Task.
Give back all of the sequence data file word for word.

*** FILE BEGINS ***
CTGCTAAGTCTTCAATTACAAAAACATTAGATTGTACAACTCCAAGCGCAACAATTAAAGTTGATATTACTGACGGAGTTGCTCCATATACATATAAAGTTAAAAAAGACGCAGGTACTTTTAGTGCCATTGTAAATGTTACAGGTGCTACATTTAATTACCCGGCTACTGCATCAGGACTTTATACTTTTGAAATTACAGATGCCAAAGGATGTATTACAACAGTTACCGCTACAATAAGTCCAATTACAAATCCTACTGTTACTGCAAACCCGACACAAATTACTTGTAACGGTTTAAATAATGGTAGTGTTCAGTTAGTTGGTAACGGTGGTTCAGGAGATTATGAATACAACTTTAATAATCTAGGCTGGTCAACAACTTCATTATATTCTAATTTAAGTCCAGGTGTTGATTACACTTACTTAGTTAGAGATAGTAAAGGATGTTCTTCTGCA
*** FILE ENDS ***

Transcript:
CTGCTAAGTCTTCAATTACAAAAACATTAGATTGTACAACTCCAAGCGCAACAATTAAAGTTGATATTACTGACGGAGTTGCTCCATATACATATAAAGTTAAAAAAGACGCAGGTACTTTTAGTGCCATTGTAAATGTTACAGGTGCTACATTTAATTACCCGGCTACTGCATCAGGACTTTATACTTTTGAAATTACAGATGCCAAAGGATGTATTACAACAGTTACCGCTACAATAAGTCCAATTACAAATCCTACTGTTACTGCAAACCCGACACAAATTACTTGTAACGGTTTAAATAATGGTAGTGTTCAGTTAGTTGGTAACGGTGGTTCAGGAGATTATGAATACAACTTTAATAATCTAGGCTGGTCAACAACTTCATTATATTCTAATTTAAGTCCAGGTGTTGATTACACTTACTTAGTTAGAGATAGTAAAGGATGTTCTTCTGCA